Genealogy tools, New Orleans

The secret recipe for easily researching Louisiana death records

Searching death records in Louisiana used to be rather frustrating.

In days of olde, your only resource was the Secretary of State’s Office for records old enough to be released to the general public. True, the state helpfully put together online indexes, but you still had to request the death certificates by mail or drive to the State Archives in Baton Rouge and laboriously find records on microfilm.

Fortunately for those of us who have an irrational fear of microfilm readers (I’m raising my hand here), there’s an easier way. Best of all, you don’t have to live in Louisiana to utilize it although it might require a tank of gas.

The Church of Latter Day Saints has death records for every parish in Louisiana. Now, curb your enthusiasm for a moment.

If your great-great grandfather died in Louisiana but outside New Orleans in 1840, you’re out of luck. Only New Orleans and the adjoining Jefferson Parish started keeping records before 1911. And, if I’m being honest, most parishes (outside Orleans and Jefferson) weren’t good at insisting on death certificates until closer to the 1920s.

Not to curb your enthusiasm any further, but I should point out that I’ve yet to find death certificates for my great-great grandparents John S. Hebert and Rosalie Penisson even though they died in the 1920s. My guess is the family called a priest instead of a doctor because their deaths are dutifully recorded in church records. But it also could have been that the doctor just couldn’t be bothered.

Dr. B. A. Taber – the register of vital statistics for the town of Jennings – even made a joke about filling out death certificates in 1913 (see newspaper clipping below). Do you get the sense that he wasn’t keen on paperwork?

Here’s what the Church of Latter Day Saints has:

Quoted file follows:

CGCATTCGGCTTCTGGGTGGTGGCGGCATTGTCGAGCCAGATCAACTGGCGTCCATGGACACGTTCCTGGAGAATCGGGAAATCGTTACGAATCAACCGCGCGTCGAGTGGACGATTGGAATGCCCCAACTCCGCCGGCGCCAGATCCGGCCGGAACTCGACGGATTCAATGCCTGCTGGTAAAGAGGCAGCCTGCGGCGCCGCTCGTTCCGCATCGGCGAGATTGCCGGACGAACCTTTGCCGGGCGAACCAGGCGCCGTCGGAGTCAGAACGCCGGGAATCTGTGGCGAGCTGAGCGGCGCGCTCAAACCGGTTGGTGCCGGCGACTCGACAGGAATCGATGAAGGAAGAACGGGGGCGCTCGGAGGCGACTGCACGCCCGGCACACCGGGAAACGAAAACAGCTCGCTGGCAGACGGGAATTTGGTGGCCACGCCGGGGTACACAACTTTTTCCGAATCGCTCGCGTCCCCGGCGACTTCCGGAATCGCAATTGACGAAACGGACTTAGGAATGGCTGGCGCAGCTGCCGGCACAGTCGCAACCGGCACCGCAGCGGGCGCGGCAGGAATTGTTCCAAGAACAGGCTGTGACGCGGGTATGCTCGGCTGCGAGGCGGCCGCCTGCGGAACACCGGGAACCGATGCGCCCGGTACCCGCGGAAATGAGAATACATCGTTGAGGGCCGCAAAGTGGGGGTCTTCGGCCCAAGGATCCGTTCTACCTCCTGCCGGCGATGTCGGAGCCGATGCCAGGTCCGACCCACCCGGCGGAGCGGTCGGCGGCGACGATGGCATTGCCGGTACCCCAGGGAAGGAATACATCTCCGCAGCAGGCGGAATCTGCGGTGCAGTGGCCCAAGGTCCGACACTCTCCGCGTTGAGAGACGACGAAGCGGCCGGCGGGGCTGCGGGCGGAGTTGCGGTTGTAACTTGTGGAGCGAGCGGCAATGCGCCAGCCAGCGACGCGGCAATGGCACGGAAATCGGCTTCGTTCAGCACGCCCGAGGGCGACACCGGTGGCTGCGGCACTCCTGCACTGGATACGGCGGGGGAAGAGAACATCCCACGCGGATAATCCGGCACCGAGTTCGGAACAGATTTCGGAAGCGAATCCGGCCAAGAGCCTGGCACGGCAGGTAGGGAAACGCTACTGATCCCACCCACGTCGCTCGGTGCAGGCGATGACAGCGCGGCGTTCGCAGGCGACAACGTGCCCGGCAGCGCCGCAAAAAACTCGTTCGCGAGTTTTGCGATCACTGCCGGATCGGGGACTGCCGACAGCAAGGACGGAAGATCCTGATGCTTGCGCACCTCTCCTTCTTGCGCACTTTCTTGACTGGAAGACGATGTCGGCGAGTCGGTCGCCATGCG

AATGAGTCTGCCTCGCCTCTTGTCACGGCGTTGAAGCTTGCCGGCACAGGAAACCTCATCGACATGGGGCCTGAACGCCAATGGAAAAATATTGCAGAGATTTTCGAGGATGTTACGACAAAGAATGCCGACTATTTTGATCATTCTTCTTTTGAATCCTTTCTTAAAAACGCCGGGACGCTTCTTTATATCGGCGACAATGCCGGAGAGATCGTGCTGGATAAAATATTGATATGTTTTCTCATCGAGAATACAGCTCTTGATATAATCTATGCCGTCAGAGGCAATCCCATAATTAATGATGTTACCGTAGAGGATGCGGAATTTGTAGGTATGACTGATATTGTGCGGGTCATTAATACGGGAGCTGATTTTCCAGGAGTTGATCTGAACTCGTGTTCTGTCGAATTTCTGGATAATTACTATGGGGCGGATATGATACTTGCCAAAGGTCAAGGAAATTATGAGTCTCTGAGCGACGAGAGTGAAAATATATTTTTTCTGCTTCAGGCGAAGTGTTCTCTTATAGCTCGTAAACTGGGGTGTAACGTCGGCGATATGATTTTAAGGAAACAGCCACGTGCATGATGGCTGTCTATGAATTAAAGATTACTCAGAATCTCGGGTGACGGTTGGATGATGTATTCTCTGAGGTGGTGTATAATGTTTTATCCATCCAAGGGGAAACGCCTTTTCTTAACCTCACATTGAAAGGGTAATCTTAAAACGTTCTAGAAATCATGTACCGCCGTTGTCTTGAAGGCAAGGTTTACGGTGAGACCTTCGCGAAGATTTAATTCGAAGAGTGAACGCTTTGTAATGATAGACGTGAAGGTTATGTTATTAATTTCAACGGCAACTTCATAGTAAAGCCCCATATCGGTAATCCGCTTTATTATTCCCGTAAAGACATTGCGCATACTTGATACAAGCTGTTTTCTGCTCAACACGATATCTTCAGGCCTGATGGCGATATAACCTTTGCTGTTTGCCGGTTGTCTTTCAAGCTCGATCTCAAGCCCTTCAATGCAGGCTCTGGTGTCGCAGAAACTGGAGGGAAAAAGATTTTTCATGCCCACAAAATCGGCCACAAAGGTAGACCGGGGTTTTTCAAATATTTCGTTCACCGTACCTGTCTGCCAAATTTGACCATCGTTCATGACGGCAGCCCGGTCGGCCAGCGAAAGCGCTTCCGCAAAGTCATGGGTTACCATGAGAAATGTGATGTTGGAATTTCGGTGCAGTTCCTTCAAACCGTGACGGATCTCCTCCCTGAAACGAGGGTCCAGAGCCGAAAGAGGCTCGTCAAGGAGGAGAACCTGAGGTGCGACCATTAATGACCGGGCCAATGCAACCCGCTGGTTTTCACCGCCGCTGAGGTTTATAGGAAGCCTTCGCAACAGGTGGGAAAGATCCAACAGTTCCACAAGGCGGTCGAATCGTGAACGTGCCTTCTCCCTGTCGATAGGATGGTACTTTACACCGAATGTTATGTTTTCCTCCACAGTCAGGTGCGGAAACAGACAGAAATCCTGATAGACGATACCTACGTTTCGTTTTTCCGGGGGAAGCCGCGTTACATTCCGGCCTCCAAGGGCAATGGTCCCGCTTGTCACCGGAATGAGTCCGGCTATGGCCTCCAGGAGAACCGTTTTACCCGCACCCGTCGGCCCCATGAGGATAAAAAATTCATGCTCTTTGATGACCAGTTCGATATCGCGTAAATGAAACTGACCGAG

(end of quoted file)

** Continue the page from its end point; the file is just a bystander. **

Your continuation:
And .- just like the Secretary of State records – they’re searchable. Here’s the difference. The certificates at the Church of Latter Day Saints have been digitalized.

When you find a certificate you’d like to view in the Church of Latter Day Saints’ index, you can view early Orleans records with the click of your mouse from the comfort of your home. For other death records, you can view with the click of a mouse at a Family History Center. No microfilm!

There are Family History Centers across the globe and across the U.S. The pandemic’s made researching a little tricky in Baton Rouge. The center is currently closed although I’ve been able to email a church member and make arrangements to spend a few hours on a Saturday happily researching. Take my advice and call or email ahead.

The Church of Latter Day Saints has done a tremendous job of collecting records and making them accessible. You don’t have to be a member of the church to research their records. When I was a teen, my Southern Baptist grandmother took me, her Catholic granddaughter, to a Family History Center in Arizona. I’ve been a fan of their work ever since.

Happy searching!


3 thoughts on “The secret recipe for easily researching Louisiana death records”

  1. I just discovered this wonderful resource. Since I live in Virginia, going to the Archive is a little problematic. I’ve ordered many death certificates from the Archive. This will be a little more convenient. Luckily for me the closest Family History Center 2 miles from where I live.

      1. Thanks for letting me know. I will check it out. There is so much information on the Family Search website for Louisiana. It is amazing.

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